onepart of underside of the slidable member 56..Bored at another part of said underside is an engagement groove 64. The end of the conical projection 58main-.

tains a perpetual contact with the'undulated surface 54 of a cam 53 which is always urged upward by a spring 55. These spring 55, cam 53 and projection 58 are all received in the vertical groove 51. When the slidable member 56 moves by the operation of the toggle lever 42, the projection 58 also 'inoves over the undulated cam surface 54sh'own'in FIG. 3, thereby urging the cam 53 vertically along" the axis of the vertical groove 51 by or against the force of the spring 55. An upright support plate 59 is fixed to part of one side wall of the base case 31 as illustrated in the sectional view of FIG. 1, in order to firmly hold the conical projection 58, cam 53 and spring55 in the vertical groove 51, and the slidable member 56 in the horizontal groove 52. The upright support plate 59 is fitted with a movable contact member 63 made of, for example, rigid material, and

having its base rotatably supported. The movable contact member 63 has its upper end fitted into the 'en-' gagement groove 64 of the slidable member56, and ,Iconsequently is rotated with the base as a fulcrum in the same direction as that in which the slidable member 56 moves. A pair of stationary contact pins 61 and 62 are fitted to the upright support plate 59 in a'manner to face each other across the movable contact member 63.'The paired stationary contact pins'61 and 62 are wound with contact springs 65 and 66 consisting of plate springs, which, as shown in-the enlarged oblique views of FIGS. 4A and 48, have the base-formed into a ringshape and the outer end folded in the U-shape to provide aresilient force. Further, the contact springs .65 and 66 have projections 67 and 68 each formed on the intermediate part of one of the' sideedges. These projections 67 and'68 are engaged with the holes (not shown) bored in the upright supportplate 59 so as to fix the contact springs 65 and 66 in place. The projecting end of each of the stationary contact pins 61 and 62 horizontally penetrates the cover case 33 to be exposed to the outside-thereof, thereby acting as a contact terminal. j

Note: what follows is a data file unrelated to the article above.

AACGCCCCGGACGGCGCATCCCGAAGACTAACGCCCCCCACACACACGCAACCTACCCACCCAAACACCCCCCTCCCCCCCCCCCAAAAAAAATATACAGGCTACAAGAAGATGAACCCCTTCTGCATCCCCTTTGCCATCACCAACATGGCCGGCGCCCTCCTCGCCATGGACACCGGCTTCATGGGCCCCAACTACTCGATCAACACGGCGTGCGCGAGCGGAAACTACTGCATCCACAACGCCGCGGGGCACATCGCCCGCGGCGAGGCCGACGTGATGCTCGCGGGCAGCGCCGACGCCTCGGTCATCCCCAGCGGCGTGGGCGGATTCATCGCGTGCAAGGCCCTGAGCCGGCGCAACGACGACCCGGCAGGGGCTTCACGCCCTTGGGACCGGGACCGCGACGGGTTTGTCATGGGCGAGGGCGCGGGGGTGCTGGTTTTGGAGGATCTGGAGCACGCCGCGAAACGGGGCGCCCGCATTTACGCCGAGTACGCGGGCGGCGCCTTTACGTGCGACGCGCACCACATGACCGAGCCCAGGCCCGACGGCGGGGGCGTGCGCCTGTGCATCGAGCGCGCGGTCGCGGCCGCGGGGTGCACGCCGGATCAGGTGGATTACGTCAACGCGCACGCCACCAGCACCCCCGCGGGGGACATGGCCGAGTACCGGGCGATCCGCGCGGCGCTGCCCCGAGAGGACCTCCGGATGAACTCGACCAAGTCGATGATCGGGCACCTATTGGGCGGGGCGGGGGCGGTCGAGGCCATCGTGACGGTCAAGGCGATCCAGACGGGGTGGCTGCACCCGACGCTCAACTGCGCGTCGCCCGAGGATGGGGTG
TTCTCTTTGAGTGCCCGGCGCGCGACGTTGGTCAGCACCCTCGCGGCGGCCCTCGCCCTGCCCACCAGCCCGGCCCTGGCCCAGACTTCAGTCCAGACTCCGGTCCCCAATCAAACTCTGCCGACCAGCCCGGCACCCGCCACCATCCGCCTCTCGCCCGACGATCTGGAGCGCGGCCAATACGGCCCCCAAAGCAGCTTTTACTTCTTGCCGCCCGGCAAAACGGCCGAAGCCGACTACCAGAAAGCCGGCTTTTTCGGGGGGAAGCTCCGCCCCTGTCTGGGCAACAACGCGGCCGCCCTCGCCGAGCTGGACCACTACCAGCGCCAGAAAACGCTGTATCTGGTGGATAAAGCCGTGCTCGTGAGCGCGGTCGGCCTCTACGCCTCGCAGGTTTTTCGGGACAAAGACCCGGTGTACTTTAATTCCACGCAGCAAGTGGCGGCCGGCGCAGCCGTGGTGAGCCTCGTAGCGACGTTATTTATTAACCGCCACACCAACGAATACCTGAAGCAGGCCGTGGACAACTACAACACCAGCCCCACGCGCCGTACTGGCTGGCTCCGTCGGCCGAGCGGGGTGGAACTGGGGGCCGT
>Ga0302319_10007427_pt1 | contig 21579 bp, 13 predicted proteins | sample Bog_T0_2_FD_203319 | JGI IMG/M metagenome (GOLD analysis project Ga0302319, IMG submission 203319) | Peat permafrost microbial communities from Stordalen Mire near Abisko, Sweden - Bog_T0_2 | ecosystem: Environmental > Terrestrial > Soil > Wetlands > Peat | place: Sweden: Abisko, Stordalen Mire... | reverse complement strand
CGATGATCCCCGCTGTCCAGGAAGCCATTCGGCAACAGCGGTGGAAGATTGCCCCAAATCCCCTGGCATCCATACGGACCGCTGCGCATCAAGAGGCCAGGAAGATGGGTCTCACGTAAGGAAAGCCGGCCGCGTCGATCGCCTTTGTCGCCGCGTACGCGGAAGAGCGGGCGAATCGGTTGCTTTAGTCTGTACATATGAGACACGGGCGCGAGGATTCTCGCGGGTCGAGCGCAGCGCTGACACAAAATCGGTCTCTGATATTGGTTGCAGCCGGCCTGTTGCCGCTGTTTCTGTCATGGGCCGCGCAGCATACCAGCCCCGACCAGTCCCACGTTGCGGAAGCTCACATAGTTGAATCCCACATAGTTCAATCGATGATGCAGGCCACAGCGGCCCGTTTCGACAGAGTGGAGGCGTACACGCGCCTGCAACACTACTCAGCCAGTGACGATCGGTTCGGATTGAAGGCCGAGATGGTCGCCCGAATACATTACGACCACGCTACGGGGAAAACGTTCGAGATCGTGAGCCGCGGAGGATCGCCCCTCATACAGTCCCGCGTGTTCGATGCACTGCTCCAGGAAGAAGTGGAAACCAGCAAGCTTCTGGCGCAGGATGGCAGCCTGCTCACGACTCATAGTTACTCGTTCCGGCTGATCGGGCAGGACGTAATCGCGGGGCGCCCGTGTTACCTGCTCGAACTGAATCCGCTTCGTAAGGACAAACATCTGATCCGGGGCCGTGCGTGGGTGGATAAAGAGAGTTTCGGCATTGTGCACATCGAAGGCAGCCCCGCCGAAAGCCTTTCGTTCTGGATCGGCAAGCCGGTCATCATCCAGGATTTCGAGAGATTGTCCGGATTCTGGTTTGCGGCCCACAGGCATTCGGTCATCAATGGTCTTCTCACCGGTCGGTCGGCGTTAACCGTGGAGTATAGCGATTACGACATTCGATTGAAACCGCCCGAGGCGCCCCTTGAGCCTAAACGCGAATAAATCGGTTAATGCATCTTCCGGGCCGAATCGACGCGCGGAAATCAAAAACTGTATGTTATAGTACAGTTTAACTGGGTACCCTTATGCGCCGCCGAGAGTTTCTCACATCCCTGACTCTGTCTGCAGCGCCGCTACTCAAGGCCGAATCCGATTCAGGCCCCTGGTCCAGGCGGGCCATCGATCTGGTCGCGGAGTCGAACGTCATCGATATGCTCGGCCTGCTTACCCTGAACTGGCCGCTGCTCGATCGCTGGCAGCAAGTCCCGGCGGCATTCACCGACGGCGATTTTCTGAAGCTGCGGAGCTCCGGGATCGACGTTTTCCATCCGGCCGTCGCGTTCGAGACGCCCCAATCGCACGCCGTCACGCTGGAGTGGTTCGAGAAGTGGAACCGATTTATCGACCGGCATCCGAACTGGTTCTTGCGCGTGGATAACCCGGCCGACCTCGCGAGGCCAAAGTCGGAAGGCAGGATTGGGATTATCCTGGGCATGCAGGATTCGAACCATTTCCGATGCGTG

The cylindrical sleeve 41' has its peripheral surface provided with screw threads 69 so as tobe lightly fixed in place whenit is inserted into a switch-fitting plate (.notshown).. I i

There will now be further-detailed the operation of the to'ggle'switch of this invention arranged-as described above. While the toggle lever 42 takes the positionshown in FIGS. 2 and 3, the toggle switch remains inoperative. When the slidable member 56 is made to'.